Difference Between Supervisory Guidance and Laws or Regulations

The agencies issue various types of supervisory guidance, including interagency statements, advisories, bulletins, policy statements, questions and answers, and frequently asked questions, to their respective supervised institutions. A law or regulation has the force and effect of law.[1] Unlike a law or regulation, supervisory guidance does not have the force and effect of law, and the agencies do not take enforcement actions based on supervisory guidance. Rather, supervisory guidance outlines the agencies' supervisory expectations or priorities and articulates the agencies' general views regarding appropriate practices for a given subject area. Supervisory guidance often provides examples of practices that the agencies generally consider consistent with safety-and-soundness standards or other applicable laws and regulations, including those designed to protect consumers. Supervised institutions at times request supervisory guidance, and such guidance is important to provide insight to industry, as well as supervisory staff, in a transparent way that helps to ensure consistency in the supervisory approach.

Ongoing Agency Efforts To Clarify the Role of Supervisory Guidance

The agencies are clarifying the following policies and practices related to supervisory guidance:

  • The agencies intend to limit the use of numerical thresholds or other “bright-lines” in describing expectations in supervisory guidance. Where numerical thresholds are used, the agencies intend to clarify that the thresholds are exemplary only and not suggestive of requirements. The agencies will continue to use numerical thresholds to tailor, and otherwise make clear, the applicability of supervisory guidance or programs to supervised institutions, and as required by statute.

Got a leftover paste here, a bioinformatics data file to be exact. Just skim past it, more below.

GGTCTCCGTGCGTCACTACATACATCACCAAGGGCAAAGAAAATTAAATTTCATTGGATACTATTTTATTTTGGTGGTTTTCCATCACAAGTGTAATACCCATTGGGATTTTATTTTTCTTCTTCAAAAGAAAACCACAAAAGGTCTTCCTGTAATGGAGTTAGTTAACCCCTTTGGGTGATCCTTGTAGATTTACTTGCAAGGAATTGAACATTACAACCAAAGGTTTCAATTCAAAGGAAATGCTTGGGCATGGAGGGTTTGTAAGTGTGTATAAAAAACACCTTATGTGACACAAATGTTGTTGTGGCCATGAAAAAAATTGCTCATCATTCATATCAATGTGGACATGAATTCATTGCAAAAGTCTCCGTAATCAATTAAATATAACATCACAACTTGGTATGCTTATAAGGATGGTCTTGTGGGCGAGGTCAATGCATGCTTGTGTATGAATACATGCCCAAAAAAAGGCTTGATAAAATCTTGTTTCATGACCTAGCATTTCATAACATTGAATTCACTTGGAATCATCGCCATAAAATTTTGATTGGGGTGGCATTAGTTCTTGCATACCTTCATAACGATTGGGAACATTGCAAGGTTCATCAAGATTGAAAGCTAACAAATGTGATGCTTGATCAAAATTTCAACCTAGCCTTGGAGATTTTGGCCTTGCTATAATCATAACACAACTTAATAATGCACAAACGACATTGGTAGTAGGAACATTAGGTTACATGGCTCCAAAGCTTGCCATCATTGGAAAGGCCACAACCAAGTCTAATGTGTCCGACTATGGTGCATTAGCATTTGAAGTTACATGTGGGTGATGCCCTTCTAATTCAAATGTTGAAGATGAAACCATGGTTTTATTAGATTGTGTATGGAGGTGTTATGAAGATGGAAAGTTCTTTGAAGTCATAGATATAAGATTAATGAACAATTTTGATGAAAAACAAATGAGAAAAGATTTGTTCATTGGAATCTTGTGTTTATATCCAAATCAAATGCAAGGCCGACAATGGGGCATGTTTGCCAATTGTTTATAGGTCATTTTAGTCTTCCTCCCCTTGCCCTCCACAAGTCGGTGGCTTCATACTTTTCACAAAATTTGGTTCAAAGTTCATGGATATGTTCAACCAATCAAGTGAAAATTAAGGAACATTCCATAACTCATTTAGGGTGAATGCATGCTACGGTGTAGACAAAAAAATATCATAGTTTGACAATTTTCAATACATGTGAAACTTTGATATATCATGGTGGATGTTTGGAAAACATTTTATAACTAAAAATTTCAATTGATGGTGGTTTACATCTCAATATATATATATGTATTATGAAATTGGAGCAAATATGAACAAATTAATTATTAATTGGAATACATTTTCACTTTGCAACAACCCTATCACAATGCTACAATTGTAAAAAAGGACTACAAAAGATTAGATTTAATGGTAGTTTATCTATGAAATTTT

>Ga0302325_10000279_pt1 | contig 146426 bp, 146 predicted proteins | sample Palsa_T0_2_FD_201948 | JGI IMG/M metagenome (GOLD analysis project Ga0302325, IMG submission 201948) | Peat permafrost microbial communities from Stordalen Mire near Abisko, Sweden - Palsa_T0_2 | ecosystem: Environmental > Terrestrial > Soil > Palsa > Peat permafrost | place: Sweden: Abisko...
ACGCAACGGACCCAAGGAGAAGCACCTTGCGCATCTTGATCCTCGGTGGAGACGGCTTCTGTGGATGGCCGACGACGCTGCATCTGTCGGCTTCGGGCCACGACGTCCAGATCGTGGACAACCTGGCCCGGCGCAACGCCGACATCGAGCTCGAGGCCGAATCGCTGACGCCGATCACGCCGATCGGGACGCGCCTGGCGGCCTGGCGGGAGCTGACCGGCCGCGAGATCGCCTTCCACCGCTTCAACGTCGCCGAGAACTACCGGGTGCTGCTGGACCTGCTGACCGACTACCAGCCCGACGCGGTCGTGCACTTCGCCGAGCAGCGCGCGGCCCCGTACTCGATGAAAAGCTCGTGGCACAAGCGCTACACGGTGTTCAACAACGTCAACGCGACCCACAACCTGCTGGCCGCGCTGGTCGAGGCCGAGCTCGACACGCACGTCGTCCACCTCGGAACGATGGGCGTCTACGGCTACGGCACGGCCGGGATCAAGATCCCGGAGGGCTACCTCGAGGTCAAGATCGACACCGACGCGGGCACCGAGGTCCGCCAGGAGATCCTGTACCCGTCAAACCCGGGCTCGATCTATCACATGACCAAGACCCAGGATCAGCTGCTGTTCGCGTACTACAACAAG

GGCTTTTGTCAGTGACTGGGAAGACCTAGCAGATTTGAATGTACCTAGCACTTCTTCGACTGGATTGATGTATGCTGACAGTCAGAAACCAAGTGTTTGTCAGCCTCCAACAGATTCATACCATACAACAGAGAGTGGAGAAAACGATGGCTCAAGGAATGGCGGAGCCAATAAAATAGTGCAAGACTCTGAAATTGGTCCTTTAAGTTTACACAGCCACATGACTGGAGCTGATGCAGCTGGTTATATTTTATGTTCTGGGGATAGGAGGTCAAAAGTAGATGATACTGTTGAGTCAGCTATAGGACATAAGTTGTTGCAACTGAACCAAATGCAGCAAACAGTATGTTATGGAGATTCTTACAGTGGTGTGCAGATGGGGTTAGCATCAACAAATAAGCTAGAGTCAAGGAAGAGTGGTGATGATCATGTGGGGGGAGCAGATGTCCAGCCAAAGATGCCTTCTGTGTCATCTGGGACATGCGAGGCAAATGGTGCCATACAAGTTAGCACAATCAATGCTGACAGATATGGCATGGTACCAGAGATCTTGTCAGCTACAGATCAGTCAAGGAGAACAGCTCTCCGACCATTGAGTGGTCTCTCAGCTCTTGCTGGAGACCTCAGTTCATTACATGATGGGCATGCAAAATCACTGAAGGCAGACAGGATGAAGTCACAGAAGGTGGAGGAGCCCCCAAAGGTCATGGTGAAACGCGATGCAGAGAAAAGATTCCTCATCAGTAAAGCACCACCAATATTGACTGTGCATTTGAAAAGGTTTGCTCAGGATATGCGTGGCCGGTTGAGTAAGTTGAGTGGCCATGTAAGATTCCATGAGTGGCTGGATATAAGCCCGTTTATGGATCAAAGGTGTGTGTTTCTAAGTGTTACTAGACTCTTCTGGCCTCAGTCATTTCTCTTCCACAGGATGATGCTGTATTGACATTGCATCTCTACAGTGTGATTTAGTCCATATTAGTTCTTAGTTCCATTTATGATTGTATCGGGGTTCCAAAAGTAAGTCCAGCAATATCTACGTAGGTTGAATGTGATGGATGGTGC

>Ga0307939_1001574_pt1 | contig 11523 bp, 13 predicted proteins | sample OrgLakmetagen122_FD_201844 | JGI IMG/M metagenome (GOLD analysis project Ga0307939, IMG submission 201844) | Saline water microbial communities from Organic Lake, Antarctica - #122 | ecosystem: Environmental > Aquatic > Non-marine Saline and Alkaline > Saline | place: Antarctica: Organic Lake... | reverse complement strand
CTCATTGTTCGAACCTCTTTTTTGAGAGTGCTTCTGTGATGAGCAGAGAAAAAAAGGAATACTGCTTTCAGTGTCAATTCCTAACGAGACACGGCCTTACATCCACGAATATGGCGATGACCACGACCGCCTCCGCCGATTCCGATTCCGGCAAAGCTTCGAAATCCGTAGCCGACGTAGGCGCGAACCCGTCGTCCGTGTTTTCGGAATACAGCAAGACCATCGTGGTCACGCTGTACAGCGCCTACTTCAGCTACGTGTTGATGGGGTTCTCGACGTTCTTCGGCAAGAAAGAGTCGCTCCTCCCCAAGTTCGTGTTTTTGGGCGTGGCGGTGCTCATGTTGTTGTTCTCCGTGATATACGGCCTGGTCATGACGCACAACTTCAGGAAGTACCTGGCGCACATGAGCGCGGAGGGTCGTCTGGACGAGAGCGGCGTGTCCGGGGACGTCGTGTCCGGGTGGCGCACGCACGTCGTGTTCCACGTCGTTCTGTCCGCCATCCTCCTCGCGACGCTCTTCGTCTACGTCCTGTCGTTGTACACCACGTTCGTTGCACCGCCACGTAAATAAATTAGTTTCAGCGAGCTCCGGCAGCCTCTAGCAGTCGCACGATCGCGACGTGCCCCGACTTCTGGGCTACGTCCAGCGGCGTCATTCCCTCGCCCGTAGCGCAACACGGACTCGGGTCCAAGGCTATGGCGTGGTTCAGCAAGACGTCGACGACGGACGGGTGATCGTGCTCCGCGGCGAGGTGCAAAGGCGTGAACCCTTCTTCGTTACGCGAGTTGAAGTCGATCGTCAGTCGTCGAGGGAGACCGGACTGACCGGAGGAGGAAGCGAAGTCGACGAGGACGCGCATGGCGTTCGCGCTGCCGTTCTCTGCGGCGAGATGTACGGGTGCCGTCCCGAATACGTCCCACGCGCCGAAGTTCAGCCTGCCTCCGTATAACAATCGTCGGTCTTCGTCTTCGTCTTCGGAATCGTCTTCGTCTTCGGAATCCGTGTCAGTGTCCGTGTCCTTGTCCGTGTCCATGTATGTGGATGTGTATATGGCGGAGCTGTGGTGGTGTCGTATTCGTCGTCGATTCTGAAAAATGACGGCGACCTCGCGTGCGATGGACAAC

• Examiners will not criticize (through the issuance of matters requiring attention, matters requiring immediate attention, matters requiring board attention, documents of resolution, and supervisory recommendations) a supervised financial institution for, and agencies will not issue an enforcement action on the basis of, a “violation” of or “non-compliance” with supervisory guidance. In some situations, examiners may reference (including in writing) supervisory guidance to provide examples of safe and sound conduct, appropriate consumer protection and risk management practices, and other actions for addressing compliance with laws or regulations.
  • Supervisory criticisms should continue to be specific as to practices, operations, financial conditions, or other matters that could have a negative effect on the safety and soundness of the financial institution, could cause consumer harm, or could cause violations of laws, regulations, final agency orders, or other legally enforceable conditions.
  • The agencies also have at times sought, and may continue to seek, public comment on supervisory guidance. Seeking public comment on supervisory guidance does not mean that the guidance is intended to be a regulation or have the force and effect of law. The comment process helps the agencies to improve their understanding of an issue, to gather information on institutions' risk management practices, or to seek ways to achieve a supervisory objective most effectively and with the least burden on institutions.
  • The agencies will aim to reduce the issuance of multiple supervisory guidance documents on the same topic and will generally limit such multiple issuances going forward.
  • The agencies will continue efforts to make the role of supervisory guidance clear in their communications to examiners and to supervised financial institutions and encourage supervised institutions with questions about this statement or any applicable supervisory guidance to discuss the questions with their appropriate agency contact.

BOARD OF GOVERNORS OF THE FEDERAL RESERVE SYSTEM

12 CFR Chapter II

Authority and Issuance

For the reasons set forth in the preamble, the Board of Governors of the Federal Reserve System proposes to amend part 262 to 12 CFR chapter II as follows:

Start Part

PART 262—RULES OF PROCEDURE